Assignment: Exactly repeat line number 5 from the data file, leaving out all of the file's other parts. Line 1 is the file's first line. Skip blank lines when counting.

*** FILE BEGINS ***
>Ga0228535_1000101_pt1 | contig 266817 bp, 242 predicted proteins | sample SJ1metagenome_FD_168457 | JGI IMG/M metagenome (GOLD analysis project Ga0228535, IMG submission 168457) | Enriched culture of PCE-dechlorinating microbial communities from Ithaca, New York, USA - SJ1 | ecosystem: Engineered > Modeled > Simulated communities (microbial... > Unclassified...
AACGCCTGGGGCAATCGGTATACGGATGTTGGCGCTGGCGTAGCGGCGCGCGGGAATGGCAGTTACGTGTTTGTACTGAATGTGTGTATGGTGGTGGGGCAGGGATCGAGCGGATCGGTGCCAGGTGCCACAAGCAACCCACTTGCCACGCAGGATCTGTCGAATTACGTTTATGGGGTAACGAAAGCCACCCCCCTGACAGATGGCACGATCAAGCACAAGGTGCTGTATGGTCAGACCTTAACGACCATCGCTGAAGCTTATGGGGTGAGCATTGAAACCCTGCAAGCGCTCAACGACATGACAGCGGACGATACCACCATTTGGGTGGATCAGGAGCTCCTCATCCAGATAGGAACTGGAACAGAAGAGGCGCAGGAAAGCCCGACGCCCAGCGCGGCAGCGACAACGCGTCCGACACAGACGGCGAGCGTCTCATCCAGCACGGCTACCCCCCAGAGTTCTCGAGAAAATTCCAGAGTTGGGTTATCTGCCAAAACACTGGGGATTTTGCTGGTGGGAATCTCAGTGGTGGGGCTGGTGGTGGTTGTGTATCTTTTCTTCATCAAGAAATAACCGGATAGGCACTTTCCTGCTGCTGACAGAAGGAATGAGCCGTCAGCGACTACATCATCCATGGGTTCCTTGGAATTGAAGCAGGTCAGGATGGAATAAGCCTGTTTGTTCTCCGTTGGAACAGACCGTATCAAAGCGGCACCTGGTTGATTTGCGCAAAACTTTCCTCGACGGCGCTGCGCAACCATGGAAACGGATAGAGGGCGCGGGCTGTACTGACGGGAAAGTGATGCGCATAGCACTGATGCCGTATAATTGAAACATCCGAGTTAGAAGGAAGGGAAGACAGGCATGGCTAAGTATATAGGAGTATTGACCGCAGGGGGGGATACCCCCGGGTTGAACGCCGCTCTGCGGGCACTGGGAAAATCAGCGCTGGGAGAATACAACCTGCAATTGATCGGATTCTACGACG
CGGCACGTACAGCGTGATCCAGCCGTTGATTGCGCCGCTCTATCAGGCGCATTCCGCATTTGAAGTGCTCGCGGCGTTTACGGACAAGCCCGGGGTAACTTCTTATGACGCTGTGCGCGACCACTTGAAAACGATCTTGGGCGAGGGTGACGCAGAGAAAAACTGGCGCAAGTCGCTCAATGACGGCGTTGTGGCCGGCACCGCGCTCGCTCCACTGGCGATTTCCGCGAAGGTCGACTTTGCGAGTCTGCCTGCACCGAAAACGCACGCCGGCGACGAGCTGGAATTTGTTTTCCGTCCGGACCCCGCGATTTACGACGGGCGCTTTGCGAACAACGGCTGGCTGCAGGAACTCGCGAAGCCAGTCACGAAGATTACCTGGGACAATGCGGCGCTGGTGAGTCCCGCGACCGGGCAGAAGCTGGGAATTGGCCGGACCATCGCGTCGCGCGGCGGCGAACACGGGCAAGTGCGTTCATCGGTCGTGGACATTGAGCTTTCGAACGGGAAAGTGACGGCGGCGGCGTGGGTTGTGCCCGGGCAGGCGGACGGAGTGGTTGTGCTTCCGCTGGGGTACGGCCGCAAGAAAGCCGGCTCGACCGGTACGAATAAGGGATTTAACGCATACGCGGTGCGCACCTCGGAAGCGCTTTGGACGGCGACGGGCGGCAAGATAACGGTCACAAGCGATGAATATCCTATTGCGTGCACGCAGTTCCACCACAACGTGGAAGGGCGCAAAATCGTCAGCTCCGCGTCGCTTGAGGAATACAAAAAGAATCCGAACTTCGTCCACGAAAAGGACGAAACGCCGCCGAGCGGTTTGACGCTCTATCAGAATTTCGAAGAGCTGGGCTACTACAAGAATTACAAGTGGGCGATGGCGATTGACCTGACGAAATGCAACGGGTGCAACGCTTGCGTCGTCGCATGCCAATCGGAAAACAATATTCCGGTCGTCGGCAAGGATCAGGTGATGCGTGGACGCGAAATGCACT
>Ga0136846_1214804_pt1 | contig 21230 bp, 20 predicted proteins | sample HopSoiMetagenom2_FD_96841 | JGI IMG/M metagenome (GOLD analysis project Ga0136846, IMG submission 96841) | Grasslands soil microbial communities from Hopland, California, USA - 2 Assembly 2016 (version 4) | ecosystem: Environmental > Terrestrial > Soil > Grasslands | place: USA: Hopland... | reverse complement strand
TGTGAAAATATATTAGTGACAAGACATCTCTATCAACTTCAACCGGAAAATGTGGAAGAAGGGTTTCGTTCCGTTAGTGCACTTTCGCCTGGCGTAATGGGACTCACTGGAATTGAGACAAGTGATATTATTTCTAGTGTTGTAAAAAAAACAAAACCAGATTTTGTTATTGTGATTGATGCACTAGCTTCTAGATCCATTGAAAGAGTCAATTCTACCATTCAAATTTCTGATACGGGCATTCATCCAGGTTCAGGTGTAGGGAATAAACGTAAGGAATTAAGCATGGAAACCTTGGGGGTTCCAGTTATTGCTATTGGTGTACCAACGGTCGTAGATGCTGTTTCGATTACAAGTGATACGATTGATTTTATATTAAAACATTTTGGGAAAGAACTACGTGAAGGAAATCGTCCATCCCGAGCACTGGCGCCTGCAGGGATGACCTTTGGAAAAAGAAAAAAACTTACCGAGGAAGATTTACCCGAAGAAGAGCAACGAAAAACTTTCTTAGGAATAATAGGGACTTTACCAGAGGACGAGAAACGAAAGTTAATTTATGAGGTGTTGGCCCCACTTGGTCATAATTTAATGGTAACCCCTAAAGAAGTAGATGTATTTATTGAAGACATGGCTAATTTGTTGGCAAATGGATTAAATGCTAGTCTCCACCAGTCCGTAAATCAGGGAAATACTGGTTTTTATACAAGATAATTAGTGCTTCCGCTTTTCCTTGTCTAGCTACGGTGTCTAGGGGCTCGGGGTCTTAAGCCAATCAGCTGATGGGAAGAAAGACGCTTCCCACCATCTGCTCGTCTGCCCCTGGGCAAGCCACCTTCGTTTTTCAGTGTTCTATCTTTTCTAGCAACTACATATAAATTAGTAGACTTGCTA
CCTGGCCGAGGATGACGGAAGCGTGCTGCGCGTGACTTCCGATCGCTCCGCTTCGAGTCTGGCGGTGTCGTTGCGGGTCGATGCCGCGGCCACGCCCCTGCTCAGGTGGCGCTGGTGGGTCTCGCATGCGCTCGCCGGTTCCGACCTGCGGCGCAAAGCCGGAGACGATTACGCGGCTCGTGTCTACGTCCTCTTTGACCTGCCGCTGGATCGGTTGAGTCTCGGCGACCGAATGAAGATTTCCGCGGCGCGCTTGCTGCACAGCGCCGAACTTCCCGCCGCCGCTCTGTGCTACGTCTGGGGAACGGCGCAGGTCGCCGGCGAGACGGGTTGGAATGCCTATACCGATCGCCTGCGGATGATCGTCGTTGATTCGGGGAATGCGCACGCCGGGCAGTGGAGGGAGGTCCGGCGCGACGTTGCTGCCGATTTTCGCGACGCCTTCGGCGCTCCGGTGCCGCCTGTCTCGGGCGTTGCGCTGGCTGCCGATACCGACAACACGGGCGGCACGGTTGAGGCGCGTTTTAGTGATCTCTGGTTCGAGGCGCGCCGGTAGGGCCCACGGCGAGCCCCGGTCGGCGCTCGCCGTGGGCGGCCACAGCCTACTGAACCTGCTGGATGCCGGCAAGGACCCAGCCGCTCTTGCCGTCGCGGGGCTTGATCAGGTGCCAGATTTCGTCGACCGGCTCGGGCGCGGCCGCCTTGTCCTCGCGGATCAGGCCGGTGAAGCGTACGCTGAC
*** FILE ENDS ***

TGTGAAAATATATTAGTGACAAGACATCTCTATCAACTTCAACCGGAAAATGTGGAAGAAGGGTTTCGTTCCGTTAGTGCACTTTCGCCTGGCGTAATGGGACTCACTGGAATTGAGACAAGTGATATTATTTCTAGTGTTGTAAAAAAAACAAAACCAGATTTTGTTATTGTGATTGATGCACTAGCTTCTAGATCCATTGAAAGAGTCAATTCTACCATTCAAATTTCTGATACGGGCATTCATCCAGGTTCAGGTGTAGGGAATAAACGTAAGGAATTAAGCATGGAAACCTTGGGGGTTCCAGTTATTGCTATTGGTGTACCAACGGTCGTAGATGCTGTTTCGATTACAAGTGATACGATTGATTTTATATTAAAACATTTTGGGAAAGAACTACGTGAAGGAAATCGTCCATCCCGAGCACTGGCGCCTGCAGGGATGACCTTTGGAAAAAGAAAAAAACTTACCGAGGAAGATTTACCCGAAGAAGAGCAACGAAAAACTTTCTTAGGAATAATAGGGACTTTACCAGAGGACGAGAAACGAAAGTTAATTTATGAGGTGTTGGCCCCACTTGGTCATAATTTAATGGTAACCCCTAAAGAAGTAGATGTATTTATTGAAGACATGGCTAATTTGTTGGCAAATGGATTAAATGCTAGTCTCCACCAGTCCGTAAATCAGGGAAATACTGGTTTTTATACAAGATAATTAGTGCTTCCGCTTTTCCTTGTCTAGCTACGGTGTCTAGGGGCTCGGGGTCTTAAGCCAATCAGCTGATGGGAAGAAAGACGCTTCCCACCATCTGCTCGTCTGCCCCTGGGCAAGCCACCTTCGTTTTTCAGTGTTCTATCTTTTCTAGCAACTACATATAAATTAGTAGACTTGCTA